“He is the perfect husband, the opposite of me,” Mr. Rondolino teases. “I’m not a practical man, but I appreciate practical men.”

To the reporter from the East, there is one thing that seems to be missing. The tub set into the deck is deliciously cooling, but why didn’t they build a full-size pool?

“You can’t have a pool in the middle of the desert,” Mr. Rondolino says.

But Palm Springs is full of pools.

“Palm Springs is for Hollywood stars,” he says. “There is air-conditioning also in the main street. I don’t like this kind of too-nice, civilized desert. To me, there is not enough desert.”

They spent a week in the house over Christmas. Was it everything they hoped?

“When you stay here in the night, you can see the stars move,” Ms. Ercolani says, referring to the experience of sleeping in a bedroom with a floor-to-ceiling glass corner and a skylight.

Her husband adds: “I had the sensation of being on a spaceship. This winter, we had a really strong wind one night — the house was almost shaking. And there were millions, billions of stars from everywhere, you were completely surrounded by the stars down to the horizon, which in the cities or countryside you are not. Normally you see the stars above you, not around you. Yes, it was like a spaceship.”

Misafir erişimi
The house has a washing machine, a microwave oven, a hot tub on the deck, a barbecue, a wireless internet connection and a selection of books on Death Valley and the surrounding area, including guides and maps

Dikkat edilecek diğer şeyler
A cleaning fee of $250 is required. The minimum stay is two (2) days.

Smoking is NOT permitted inside the house. You can smoke on the deck, but please remember to keep it clean!

+++ PLEASE NOTE: Location, film shoots, parties or events are to be arranged prior to arrival with separate location/event agreement depending on crew, equipment or # of people involved. Legal action and/or fines will be levied for any unauthorized filming or commercial shots of the property or use of the property for commercial purposes.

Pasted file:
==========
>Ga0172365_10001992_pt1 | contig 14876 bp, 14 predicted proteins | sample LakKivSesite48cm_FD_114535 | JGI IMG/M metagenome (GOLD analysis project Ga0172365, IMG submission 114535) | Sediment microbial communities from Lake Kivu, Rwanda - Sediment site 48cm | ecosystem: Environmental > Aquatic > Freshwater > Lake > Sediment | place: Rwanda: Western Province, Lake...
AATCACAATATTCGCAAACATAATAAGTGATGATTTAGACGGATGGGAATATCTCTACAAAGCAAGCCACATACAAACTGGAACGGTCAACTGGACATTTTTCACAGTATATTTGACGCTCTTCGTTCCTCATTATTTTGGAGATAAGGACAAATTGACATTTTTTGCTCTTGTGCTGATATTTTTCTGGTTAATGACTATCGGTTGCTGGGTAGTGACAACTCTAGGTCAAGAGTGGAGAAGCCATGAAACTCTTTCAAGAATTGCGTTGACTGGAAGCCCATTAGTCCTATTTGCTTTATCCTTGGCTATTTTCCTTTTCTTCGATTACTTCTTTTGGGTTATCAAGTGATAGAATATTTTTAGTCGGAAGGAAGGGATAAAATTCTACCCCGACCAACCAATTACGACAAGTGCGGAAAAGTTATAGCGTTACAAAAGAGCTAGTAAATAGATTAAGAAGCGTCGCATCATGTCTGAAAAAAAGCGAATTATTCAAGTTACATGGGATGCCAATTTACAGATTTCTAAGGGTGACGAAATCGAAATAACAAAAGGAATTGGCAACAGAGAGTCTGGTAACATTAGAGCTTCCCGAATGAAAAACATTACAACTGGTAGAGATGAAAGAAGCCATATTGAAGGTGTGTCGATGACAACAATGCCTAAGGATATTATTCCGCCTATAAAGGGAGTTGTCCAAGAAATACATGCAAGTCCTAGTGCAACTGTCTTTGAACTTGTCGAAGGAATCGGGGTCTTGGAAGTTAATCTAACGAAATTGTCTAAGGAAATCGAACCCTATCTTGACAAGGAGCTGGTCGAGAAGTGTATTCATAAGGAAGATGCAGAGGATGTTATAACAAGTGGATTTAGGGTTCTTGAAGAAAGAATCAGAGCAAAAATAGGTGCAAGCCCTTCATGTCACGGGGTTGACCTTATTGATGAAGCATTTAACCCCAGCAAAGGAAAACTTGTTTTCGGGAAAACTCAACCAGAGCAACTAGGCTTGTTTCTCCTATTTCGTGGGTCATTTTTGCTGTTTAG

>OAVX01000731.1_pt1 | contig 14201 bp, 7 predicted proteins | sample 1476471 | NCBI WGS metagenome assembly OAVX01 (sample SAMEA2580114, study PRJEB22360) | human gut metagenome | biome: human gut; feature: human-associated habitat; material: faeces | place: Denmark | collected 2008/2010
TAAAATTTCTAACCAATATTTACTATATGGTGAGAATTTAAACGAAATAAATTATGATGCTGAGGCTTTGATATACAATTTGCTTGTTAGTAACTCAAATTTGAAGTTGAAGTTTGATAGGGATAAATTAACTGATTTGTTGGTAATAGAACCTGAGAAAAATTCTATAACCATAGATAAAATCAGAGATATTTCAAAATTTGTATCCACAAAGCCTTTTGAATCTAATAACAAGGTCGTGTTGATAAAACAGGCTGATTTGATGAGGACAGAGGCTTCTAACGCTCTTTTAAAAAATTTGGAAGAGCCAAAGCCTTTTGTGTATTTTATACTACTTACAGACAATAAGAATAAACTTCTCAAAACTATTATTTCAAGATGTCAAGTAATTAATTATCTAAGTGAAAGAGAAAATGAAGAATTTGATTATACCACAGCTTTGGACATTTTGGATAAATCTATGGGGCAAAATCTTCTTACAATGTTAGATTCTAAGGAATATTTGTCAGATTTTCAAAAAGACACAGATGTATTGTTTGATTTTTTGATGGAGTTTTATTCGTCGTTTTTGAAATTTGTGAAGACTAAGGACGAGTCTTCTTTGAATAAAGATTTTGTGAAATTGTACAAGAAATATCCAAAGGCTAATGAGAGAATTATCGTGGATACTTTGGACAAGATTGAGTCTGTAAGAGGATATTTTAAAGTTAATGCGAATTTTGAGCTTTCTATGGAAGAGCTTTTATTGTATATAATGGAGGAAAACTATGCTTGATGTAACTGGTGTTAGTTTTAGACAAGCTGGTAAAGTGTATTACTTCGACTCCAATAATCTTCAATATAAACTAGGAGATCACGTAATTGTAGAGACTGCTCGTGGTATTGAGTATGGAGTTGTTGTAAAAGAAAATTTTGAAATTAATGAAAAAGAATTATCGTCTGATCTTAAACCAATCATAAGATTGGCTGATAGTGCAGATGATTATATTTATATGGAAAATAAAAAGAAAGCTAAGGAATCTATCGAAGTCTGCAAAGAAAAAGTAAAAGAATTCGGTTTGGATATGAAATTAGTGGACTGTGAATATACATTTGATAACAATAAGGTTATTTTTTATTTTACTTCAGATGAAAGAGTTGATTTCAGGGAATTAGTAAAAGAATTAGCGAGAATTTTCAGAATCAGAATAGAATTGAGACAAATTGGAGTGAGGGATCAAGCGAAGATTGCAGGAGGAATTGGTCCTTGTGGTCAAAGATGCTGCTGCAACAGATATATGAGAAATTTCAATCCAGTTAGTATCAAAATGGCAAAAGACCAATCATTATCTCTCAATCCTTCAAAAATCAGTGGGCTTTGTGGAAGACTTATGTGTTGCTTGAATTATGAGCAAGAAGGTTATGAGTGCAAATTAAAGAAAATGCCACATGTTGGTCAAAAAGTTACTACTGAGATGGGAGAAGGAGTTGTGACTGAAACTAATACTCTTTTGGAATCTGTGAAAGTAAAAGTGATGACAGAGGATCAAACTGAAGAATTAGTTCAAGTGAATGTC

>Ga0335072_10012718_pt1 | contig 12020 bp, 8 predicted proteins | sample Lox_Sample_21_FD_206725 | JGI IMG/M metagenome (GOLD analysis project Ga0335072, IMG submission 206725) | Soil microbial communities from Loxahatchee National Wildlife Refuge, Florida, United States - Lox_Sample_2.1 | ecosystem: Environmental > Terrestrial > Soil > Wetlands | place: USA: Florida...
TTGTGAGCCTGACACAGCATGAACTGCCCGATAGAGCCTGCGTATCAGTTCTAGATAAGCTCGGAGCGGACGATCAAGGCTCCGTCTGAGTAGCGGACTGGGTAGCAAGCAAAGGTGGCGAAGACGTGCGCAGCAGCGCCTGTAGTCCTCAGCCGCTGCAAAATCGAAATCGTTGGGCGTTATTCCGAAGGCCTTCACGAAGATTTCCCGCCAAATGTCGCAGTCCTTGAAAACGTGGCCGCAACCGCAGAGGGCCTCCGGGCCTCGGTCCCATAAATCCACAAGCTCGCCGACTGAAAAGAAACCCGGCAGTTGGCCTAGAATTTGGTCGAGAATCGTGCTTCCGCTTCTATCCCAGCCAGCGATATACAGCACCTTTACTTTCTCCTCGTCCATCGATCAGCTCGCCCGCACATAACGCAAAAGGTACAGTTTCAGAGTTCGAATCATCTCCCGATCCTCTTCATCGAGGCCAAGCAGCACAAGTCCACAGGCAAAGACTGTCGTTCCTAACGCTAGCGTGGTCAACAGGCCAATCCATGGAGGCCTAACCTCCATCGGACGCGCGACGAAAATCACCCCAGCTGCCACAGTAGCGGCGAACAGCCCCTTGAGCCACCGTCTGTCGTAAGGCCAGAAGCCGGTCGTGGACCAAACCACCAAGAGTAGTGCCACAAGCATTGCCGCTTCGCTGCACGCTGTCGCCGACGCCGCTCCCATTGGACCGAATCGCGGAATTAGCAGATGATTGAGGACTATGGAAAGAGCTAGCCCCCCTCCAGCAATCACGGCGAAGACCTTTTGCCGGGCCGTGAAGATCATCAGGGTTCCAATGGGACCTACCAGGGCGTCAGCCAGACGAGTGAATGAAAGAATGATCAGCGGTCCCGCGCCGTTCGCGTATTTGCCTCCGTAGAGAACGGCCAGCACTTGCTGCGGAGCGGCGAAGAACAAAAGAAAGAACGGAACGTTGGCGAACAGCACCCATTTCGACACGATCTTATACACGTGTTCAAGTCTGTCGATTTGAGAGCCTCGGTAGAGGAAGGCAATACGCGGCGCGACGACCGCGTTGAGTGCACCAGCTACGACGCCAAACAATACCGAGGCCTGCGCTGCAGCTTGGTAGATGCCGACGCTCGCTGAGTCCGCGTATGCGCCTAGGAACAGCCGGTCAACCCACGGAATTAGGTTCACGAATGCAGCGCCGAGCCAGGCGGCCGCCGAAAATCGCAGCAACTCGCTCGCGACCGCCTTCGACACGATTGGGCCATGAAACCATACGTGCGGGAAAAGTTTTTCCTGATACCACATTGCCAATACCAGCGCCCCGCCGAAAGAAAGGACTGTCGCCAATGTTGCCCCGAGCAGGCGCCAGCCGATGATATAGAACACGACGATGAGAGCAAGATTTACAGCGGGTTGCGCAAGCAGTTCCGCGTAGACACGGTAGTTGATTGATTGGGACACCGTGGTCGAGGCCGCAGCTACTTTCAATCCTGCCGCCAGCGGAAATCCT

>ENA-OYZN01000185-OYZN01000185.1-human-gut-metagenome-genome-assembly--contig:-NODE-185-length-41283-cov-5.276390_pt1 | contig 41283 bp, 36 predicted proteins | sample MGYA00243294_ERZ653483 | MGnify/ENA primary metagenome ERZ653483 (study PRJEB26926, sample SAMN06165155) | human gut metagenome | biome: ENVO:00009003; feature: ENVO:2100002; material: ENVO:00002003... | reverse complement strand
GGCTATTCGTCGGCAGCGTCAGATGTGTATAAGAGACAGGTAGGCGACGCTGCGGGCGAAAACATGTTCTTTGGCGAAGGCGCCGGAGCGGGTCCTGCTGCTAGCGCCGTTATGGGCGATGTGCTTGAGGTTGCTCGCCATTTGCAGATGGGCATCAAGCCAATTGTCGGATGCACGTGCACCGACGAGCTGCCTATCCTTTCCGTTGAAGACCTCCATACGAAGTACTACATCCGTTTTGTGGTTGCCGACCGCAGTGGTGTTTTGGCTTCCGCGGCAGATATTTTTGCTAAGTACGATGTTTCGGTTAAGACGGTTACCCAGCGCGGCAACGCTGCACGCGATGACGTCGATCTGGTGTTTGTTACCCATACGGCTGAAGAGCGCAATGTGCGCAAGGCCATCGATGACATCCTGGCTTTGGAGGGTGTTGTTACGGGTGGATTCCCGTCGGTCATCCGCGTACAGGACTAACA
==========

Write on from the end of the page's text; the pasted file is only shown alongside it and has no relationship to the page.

A little house deep in the desert. A wonderful design house in the middle of nowhere, 20 miles off the Death Valley National Park boundaries, with 80 acres of land and unobstructed views to the desert and the mountains.
The minimum stay is TWO (2) days.

Mekân
The site is an isolated piece of land in the Nevada High Desert near Scotty’s Junction and is far from any infrastructure or for th…

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104 değerlendirmede 5 yıldız üzerinden 4,86 yıldız
4,86 (104 değerlendirme)

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Beatty, Nevada, Amerika Birleşik Devletleri

Basically, this house is for desert lovers. If you are reading this listing, you already know what I mean ;)

Ev sahibi: Fabrizio

Mayıs 2014 tarihinde katıldı.
  • 104 Değerlendirme
  • Kimlik doğrulandı
  • Süper Ev Sahibi
We are an Italian couple who built a house in the middle of nowhere because of our deep love for the Great American Desert. Simona is and independent Tv producer, Fabrizio is a free-lance journalist and writer.
Yardımcı Ev Sahipleri
  • Russ
Konaklamanız sırasında
The house manager/co-host lives in Beatty (30 miles off the house). He will help you finding the property and solve all the problems (if any!)
The co-host will be available via text, mail and phone during your stay
Fabrizio, bir Süper Ev Sahibidir
Süper Ev Sahipleri, misafirlere harika bir konaklama deneyimi sunmaya kararlı, deneyimli ve yüksek puanlı ev sahipleridir.
  • Dil: English, Français, Deutsch, Italiano
  • Yanıt oranı: 100%
  • Yanıt süresi: bir saat içinde
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Bilinmesi gerekenler

Ev kuralları
Giriş: 16.00 - 20.00
Çıkış: 11.00
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Sağlık ve güvenlik
Üstün temizlik protokolünü uygulamayı taahhüt ediyor. Daha fazla bilgi edinin
Airbnb'nin sosyal mesafe ve COVID-19 ile ilgili diğer kuralları geçerlidir
Karbonmonoksit alarmı